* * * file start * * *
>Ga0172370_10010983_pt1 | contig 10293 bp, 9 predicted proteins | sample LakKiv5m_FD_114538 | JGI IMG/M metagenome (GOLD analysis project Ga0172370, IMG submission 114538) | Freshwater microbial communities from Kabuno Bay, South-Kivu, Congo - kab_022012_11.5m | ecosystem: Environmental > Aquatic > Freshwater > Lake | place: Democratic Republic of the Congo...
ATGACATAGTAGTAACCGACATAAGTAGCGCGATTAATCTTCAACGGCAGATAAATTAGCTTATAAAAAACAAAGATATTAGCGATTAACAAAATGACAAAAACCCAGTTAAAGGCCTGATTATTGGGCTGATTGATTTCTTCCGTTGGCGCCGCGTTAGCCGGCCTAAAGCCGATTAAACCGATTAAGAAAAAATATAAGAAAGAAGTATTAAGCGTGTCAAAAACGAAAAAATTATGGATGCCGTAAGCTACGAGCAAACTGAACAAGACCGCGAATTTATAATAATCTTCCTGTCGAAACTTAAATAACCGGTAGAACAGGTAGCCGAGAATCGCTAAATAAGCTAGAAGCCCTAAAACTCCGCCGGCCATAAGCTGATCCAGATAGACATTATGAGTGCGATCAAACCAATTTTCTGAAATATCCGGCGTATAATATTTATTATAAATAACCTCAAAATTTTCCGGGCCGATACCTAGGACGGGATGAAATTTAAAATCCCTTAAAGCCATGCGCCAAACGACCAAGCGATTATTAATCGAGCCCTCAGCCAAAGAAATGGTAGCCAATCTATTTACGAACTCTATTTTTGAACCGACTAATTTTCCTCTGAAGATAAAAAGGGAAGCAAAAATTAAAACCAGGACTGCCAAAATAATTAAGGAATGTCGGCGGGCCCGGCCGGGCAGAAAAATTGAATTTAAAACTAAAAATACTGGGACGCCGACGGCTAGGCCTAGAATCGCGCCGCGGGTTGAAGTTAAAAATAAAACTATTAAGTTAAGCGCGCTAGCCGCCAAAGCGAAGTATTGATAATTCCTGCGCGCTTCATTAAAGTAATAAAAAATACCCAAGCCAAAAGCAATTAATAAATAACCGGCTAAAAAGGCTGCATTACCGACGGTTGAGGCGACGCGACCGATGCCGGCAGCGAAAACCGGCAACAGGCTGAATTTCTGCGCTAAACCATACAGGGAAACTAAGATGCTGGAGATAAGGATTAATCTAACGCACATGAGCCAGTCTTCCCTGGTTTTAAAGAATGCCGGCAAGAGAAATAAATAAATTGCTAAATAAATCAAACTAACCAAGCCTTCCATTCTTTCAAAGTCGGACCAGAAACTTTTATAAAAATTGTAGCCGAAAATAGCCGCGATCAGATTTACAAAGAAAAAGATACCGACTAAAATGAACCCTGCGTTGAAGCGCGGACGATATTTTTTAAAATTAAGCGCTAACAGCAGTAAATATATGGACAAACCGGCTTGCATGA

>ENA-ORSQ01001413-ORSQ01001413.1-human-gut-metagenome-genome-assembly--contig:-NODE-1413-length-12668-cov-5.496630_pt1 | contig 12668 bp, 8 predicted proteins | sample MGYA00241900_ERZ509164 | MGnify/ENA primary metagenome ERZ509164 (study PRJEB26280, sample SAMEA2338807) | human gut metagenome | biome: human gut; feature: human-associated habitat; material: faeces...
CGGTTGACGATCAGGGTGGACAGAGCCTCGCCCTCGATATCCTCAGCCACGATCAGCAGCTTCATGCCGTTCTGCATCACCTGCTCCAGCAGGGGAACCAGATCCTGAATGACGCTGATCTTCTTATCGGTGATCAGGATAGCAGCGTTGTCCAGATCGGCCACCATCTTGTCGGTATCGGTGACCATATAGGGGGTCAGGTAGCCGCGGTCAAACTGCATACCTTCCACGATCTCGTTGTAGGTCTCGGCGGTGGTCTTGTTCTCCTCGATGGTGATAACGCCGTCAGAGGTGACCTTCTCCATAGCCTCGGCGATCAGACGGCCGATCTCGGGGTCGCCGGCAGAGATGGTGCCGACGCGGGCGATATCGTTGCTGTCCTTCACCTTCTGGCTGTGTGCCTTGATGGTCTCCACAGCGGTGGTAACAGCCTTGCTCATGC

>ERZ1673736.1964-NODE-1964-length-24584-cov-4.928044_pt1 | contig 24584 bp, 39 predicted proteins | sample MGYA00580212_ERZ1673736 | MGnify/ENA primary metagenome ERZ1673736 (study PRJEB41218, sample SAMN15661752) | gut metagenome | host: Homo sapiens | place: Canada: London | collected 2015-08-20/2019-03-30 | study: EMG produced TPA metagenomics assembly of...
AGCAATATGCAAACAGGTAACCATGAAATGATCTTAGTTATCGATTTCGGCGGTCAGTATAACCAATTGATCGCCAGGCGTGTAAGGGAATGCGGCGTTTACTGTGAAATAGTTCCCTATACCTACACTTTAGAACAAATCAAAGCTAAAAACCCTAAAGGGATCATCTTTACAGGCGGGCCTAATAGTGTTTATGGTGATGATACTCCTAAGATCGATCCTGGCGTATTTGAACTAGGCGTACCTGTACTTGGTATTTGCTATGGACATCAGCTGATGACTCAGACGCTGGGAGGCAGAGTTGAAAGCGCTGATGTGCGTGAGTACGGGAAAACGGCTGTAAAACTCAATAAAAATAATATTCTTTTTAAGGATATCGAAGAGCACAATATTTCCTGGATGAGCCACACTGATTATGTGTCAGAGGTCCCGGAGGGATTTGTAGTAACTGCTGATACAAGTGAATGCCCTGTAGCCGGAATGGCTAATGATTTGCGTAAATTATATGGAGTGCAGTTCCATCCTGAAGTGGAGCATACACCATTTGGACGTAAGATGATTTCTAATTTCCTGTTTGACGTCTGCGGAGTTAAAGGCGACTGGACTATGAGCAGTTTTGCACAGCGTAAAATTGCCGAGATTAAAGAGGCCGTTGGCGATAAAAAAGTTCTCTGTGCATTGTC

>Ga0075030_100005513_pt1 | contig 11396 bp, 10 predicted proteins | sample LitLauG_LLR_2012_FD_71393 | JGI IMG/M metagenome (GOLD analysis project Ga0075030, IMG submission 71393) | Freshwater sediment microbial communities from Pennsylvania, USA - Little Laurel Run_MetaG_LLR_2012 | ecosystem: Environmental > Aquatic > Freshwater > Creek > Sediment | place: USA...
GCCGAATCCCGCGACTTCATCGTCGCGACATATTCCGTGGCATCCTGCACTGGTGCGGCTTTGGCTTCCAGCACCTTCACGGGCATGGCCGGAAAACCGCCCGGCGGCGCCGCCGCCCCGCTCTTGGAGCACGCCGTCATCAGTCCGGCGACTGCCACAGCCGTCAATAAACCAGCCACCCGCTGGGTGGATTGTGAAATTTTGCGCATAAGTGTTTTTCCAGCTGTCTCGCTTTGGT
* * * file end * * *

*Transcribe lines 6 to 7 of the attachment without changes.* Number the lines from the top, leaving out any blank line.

AGCAATATGCAAACAGGTAACCATGAAATGATCTTAGTTATCGATTTCGGCGGTCAGTATAACCAATTGATCGCCAGGCGTGTAAGGGAATGCGGCGTTTACTGTGAAATAGTTCCCTATACCTACACTTTAGAACAAATCAAAGCTAAAAACCCTAAAGGGATCATCTTTACAGGCGGGCCTAATAGTGTTTATGGTGATGATACTCCTAAGATCGATCCTGGCGTATTTGAACTAGGCGTACCTGTACTTGGTATTTGCTATGGACATCAGCTGATGACTCAGACGCTGGGAGGCAGAGTTGAAAGCGCTGATGTGCGTGAGTACGGGAAAACGGCTGTAAAACTCAATAAAAATAATATTCTTTTTAAGGATATCGAAGAGCACAATATTTCCTGGATGAGCCACACTGATTATGTGTCAGAGGTCCCGGAGGGATTTGTAGTAACTGCTGATACAAGTGAATGCCCTGTAGCCGGAATGGCTAATGATTTGCGTAAATTATATGGAGTGCAGTTCCATCCTGAAGTGGAGCATACACCATTTGGACGTAAGATGATTTCTAATTTCCTGTTTGACGTCTGCGGAGTTAAAGGCGACTGGACTATGAGCAGTTTTGCACAGCGTAAAATTGCCGAGATTAAAGAGGCCGTTGGCGATAAAAAAGTTCTCTGTGCATTGTC

>Ga0075030_100005513_pt1 | contig 11396 bp, 10 predicted proteins | sample LitLauG_LLR_2012_FD_71393 | JGI IMG/M metagenome (GOLD analysis project Ga0075030, IMG submission 71393) | Freshwater sediment microbial communities from Pennsylvania, USA - Little Laurel Run_MetaG_LLR_2012 | ecosystem: Environmental > Aquatic > Freshwater > Creek > Sediment | place: USA...